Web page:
Our research objective is to define the mechanistic basis of Hsp104, a protein disaggregase and hexameric AAA+ (ATPases Associated with diverse Activities) protein from yeast, which remains poorly understood. Hsp104 couples ATP hydrolysis to the dissolution and reactivation of diverse proteins trapped in disordered aggregates, toxic preamyloid oligomers, amyloids, and prions. Hsp104 is the only factor known to dissociate ?-synuclein (?-syn) oligomers and amyloids connected with Parkinson's disease (PD) and rescue ?-syn-induced neurodegeneration in the substantia nigra of a rat PD model. However, Hsp104 activity is limited against ?-syn and very high Hsp104 concentrations are needed for optimal effects. Thus, we engineered potentiated Hsp104 variants, which dissolve fibrils formed by neurodegenerative disease proteins such as TDP-43, FUS, and ?-syn, and mitigate neurodegeneration in the metazoan nervous system at concentrations where Hsp104 is inactive. Curiously, Hsp104 is absent from metazoa. Thus, Hsp104 and potentiated variants could represent a disruptive technology to enhance proteostasis to counter neurodegenerative disease and enable purification of irksome, aggregation-prone proteins for valuable basic or pharmaceutical purposes. However, these endeavors are frustrated by a limited mechanistic understanding of Hsp104, which despite intense investigation remains stalled at a low level of resolution. Three critical barriers impede our understanding of Hsp104. First, we do not understand how Hsp104 selects clients for disaggregation, which limits our ability to tailor Hsp104 activity for specific substrates. This issue is pernicious because potentiated Hsp104 variants can have damaging, off-target effects due to promiscuous activity, which could restrict therapeutic or biotechnological applications. Second, Hsp104 sequence space remains largely unexplored. It is unclear whether natural Hsp104 orthologues exist with divergent enhanced or selective activity against neurodegenerative disease substrates. Third, there is no atomic structure of the Hsp104 hexamer and conflicting cryo-electron microscopy reconstructions have confused the field. Based on our preliminary data, we hypothesize that: (1) potentiated Hsp104 variants can be engineered to be more substrate specific to avoid damaging off-target effects; (2) natural Hsp104 orthologues exist with enhanced activity against neurodegenerative disease substrates and minimal off-target effects; and (3) large structural changes in Hsp104 hexamers upon ATP hydrolysis drive protein disaggregation. Thus, we will meet three aims: (1) Define potentiated Hsp104 variants with enhanced substrate selectivity; (2) Define conserved and divergent activities of natural Hsp104 orthologues; (3) Define high-resolution structural changes in Hsp104 and potentiated variants that drive protein disaggregation. In this way, we will secure a high- resolution mechanistic view of Hsp104, which will empower the engineering of new Hsp104 nanomachines with selective potentiated activity for key applications in biotechnology and medicine.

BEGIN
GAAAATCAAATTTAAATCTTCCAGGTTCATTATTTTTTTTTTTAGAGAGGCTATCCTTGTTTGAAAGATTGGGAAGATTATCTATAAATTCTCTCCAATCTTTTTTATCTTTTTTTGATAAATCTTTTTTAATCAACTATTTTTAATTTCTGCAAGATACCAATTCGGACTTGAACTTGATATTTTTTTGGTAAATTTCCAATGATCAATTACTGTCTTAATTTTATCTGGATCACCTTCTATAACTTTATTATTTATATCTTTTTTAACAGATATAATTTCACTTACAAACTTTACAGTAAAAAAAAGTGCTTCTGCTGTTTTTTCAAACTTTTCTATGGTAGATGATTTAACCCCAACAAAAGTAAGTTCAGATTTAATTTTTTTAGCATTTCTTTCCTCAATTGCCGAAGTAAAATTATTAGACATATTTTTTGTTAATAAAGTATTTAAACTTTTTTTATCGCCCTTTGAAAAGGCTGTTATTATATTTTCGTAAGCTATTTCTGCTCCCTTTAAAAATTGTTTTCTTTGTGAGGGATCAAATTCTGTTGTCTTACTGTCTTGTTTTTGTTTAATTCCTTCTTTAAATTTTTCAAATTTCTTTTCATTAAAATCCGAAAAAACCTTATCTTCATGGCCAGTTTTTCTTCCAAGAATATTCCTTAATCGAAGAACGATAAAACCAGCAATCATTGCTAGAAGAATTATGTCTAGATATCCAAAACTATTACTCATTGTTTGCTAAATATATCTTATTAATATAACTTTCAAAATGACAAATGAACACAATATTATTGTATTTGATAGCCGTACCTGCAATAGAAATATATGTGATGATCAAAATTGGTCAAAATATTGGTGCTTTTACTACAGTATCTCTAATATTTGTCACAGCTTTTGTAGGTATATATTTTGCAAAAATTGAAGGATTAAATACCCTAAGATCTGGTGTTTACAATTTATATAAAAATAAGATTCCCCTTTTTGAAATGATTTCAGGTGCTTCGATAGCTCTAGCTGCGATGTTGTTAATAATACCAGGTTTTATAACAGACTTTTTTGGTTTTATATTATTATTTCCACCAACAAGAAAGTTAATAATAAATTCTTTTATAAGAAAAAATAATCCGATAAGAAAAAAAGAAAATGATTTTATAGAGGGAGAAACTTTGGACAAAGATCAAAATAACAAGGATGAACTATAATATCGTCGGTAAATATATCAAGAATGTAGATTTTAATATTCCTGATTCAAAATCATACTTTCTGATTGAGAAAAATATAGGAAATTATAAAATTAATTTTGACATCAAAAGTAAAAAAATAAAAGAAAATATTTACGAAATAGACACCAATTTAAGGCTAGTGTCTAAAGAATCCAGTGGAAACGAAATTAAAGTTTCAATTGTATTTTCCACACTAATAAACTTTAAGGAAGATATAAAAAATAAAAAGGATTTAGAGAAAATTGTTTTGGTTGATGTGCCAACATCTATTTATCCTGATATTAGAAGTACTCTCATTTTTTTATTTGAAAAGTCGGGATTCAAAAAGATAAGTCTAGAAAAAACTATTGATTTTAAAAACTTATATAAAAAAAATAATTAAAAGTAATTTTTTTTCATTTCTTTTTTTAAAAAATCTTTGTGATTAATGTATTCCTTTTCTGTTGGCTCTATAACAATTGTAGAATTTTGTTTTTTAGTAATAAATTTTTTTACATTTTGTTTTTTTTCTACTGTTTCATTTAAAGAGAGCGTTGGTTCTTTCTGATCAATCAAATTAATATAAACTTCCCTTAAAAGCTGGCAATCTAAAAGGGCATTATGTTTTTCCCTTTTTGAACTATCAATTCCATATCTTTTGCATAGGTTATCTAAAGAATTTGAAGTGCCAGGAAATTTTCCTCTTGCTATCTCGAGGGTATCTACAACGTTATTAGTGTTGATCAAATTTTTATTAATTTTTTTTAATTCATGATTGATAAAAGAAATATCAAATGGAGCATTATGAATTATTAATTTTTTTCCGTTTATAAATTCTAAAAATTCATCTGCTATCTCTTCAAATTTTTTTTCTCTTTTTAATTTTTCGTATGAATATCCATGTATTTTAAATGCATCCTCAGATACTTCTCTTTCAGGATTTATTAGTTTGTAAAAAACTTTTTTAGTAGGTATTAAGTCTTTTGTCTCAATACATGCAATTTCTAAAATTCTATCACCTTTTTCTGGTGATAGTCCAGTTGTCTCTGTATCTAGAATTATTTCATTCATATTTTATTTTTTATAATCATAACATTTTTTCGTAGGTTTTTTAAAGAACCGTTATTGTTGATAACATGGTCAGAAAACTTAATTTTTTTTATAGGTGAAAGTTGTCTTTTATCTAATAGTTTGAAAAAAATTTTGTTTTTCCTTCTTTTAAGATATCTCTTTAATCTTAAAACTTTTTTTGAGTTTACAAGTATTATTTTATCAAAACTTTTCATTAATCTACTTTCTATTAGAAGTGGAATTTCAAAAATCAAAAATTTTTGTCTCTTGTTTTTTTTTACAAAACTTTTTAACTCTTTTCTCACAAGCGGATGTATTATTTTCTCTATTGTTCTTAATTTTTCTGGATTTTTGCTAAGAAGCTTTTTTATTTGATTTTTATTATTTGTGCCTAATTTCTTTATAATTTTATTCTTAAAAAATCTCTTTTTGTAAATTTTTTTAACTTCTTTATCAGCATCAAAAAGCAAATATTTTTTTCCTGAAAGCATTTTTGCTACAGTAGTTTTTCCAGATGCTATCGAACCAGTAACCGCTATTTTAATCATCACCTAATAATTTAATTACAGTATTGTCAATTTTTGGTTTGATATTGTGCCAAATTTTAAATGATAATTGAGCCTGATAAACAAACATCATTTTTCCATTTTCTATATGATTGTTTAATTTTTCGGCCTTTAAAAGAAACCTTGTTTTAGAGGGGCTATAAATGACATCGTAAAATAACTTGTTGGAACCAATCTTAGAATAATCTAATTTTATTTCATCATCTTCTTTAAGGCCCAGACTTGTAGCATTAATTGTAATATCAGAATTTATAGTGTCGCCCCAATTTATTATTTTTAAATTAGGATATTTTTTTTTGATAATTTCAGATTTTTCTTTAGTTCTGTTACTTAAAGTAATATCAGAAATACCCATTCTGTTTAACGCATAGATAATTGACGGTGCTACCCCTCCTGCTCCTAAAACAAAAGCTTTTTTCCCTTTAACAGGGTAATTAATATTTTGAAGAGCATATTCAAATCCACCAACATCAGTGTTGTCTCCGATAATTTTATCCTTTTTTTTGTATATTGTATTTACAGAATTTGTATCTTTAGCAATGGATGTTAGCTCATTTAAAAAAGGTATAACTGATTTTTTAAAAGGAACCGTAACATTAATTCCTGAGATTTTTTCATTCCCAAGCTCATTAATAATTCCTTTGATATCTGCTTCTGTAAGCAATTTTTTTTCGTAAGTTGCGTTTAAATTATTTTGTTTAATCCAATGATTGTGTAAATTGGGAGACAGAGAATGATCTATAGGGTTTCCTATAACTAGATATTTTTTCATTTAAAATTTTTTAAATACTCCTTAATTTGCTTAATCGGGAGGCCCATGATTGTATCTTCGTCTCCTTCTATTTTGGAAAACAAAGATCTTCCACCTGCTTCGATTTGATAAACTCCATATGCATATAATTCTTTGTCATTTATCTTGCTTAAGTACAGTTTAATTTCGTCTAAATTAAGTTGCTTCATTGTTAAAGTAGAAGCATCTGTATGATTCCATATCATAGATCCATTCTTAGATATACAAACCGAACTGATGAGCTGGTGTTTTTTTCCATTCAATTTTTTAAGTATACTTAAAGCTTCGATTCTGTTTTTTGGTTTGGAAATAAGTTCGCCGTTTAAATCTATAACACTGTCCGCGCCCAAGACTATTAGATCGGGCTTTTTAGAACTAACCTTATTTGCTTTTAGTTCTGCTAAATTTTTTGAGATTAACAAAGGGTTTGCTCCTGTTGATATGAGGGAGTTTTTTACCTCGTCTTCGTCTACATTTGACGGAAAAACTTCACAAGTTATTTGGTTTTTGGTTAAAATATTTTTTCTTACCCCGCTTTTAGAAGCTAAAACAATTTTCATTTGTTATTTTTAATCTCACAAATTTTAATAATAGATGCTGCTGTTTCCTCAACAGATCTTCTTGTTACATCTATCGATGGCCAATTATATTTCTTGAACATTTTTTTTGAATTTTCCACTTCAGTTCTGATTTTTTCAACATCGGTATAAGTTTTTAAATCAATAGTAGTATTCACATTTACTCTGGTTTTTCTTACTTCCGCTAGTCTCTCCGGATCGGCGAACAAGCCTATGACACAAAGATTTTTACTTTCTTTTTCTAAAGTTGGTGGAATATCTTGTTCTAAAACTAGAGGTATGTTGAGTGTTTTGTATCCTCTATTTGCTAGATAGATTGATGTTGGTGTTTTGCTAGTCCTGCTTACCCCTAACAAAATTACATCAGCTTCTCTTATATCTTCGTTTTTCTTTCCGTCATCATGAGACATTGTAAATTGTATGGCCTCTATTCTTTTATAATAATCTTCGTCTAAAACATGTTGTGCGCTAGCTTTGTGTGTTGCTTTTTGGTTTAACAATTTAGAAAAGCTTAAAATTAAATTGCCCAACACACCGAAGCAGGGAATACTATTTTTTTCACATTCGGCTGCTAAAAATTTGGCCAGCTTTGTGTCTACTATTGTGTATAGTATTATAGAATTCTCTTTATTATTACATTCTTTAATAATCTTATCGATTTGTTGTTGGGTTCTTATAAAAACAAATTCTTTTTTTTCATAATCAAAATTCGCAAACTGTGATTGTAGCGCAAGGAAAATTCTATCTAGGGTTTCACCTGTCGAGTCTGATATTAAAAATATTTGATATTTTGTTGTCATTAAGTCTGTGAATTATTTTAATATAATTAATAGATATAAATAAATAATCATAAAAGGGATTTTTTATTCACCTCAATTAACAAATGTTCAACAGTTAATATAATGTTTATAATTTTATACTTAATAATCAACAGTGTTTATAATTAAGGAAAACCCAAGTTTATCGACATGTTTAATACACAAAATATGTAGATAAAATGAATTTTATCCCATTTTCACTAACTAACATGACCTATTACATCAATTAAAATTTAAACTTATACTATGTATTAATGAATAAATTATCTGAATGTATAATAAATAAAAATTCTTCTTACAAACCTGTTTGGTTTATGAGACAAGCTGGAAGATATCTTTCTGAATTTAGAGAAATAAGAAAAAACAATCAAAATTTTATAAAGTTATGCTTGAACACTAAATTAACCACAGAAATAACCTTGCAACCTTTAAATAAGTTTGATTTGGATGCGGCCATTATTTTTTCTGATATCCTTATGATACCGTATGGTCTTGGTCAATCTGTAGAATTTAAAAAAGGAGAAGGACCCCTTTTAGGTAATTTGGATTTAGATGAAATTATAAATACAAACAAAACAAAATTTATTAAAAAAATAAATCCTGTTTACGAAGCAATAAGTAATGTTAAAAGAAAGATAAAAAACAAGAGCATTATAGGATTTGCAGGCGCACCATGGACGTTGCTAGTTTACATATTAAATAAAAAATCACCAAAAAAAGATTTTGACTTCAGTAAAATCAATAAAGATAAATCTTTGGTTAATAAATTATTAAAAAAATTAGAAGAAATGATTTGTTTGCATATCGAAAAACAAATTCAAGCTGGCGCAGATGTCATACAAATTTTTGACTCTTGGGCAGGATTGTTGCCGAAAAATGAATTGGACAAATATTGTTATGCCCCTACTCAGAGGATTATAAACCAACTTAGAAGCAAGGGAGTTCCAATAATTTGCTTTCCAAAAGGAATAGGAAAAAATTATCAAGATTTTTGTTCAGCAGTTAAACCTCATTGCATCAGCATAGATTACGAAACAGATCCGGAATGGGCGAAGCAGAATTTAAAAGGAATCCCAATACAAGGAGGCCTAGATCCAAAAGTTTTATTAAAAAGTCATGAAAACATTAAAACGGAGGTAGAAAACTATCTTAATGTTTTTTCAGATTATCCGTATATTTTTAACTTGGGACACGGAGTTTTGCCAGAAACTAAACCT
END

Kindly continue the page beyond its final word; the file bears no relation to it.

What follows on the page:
Public Health Relevance

Protein aggregation is a recalcitrant problem in several fatal neurodegenerative diseases, including Parkinson's disease (PD), as well as in the purification of valuable proteins for basic science and industry. Our studies will enable a high-resolution mechanistic understanding of Hsp104, an enzyme that reverses aberrant protein aggregation. Realization of our goals will enable potentially transformative solutions to reverse protein aggregation in diverse neurodegenerative diseases, including PD, and allow facile purification of aggregation-prone proteins for critical basic, biotechnological, or pharmaceutical purposes.

Agency
National Institute of Health (NIH)
Institute
National Institute of General Medical Sciences (NIGMS)
Type
Research Project (R01)
Project #
5R01GM099836-06
Application #
9390756
Study Section
Macromolecular Structure and Function A Study Section (MSFA)
Program Officer
Wehrle, Janna P
Project Start
2013-01-01
Project End
2020-11-30
Budget Start
2017-12-01
Budget End
2018-11-30
Support Year
6
Fiscal Year
2018
Total Cost
Indirect Cost
Name
University of Pennsylvania
Department
Biochemistry
Type
Schools of Medicine
DUNS #
042250712
City
Philadelphia
State
PA
Country
United States
Zip Code
19104
Harrison, Alice Ford; Shorter, James (2017) RNA-binding proteins with prion-like domains in health and disease. Biochem J 474:1417-1438
Weaver, Clarissa L; Duran, Elizabeth C; Mack, Korrie L et al. (2017) Avidity for Polypeptide Binding by Nucleotide-Bound Hsp104 Structures. Biochemistry 56:2071-2075
Shorter, James (2017) Designer protein disaggregases to counter neurodegenerative disease. Curr Opin Genet Dev 44:1-8
Shorter, James (2017) Prion-like Domains Program Ewing's Sarcoma. Cell 171:30-31
Gates, Stephanie N; Yokom, Adam L; Lin, JiaBei et al. (2017) Ratchet-like polypeptide translocation mechanism of the AAA+ disaggregase Hsp104. Science 357:273-279
Guo, Lin; Shorter, James (2017) Biology and Pathobiology of TDP-43 and Emergent Therapeutic Strategies. Cold Spring Harb Perspect Med 7:
Yasuda, Kyota; Clatterbuck-Soper, Sarah F; Jackrel, Meredith E et al. (2017) FUS inclusions disrupt RNA localization by sequestering kinesin-1 and inhibiting microtubule detyrosination. J Cell Biol 216:1015-1034
Shorter, James (2017) Liquidizing FUS via prion-like domain phosphorylation. EMBO J 36:2925-2927
Jackrel, Meredith E; Shorter, James (2017) Protein-Remodeling Factors As Potential Therapeutics for Neurodegenerative Disease. Front Neurosci 11:99
March, Zachary M; King, Oliver D; Shorter, James (2016) Prion-like domains as epigenetic regulators, scaffolds for subcellular organization, and drivers of neurodegenerative disease. Brain Res 1647:9-18

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